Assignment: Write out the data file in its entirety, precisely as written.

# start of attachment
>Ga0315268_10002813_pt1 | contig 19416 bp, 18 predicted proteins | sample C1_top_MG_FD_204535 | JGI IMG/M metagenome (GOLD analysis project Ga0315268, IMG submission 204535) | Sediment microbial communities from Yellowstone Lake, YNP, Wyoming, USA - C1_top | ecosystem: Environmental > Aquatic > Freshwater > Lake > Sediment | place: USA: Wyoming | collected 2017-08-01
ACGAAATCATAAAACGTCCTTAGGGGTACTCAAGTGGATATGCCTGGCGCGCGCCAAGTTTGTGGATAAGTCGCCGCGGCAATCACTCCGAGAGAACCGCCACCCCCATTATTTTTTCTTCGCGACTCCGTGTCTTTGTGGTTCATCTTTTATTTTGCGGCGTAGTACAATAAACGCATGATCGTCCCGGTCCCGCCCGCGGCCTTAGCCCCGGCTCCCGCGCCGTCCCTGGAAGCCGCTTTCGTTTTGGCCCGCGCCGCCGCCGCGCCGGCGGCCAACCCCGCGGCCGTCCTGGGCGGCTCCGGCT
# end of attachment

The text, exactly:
>Ga0315268_10002813_pt1 | contig 19416 bp, 18 predicted proteins | sample C1_top_MG_FD_204535 | JGI IMG/M metagenome (GOLD analysis project Ga0315268, IMG submission 204535) | Sediment microbial communities from Yellowstone Lake, YNP, Wyoming, USA - C1_top | ecosystem: Environmental > Aquatic > Freshwater > Lake > Sediment | place: USA: Wyoming | collected 2017-08-01
ACGAAATCATAAAACGTCCTTAGGGGTACTCAAGTGGATATGCCTGGCGCGCGCCAAGTTTGTGGATAAGTCGCCGCGGCAATCACTCCGAGAGAACCGCCACCCCCATTATTTTTTCTTCGCGACTCCGTGTCTTTGTGGTTCATCTTTTATTTTGCGGCGTAGTACAATAAACGCATGATCGTCCCGGTCCCGCCCGCGGCCTTAGCCCCGGCTCCCGCGCCGTCCCTGGAAGCCGCTTTCGTTTTGGCCCGCGCCGCCGCCGCGCCGGCGGCCAACCCCGCGGCCGTCCTGGGCGGCTCCGGCT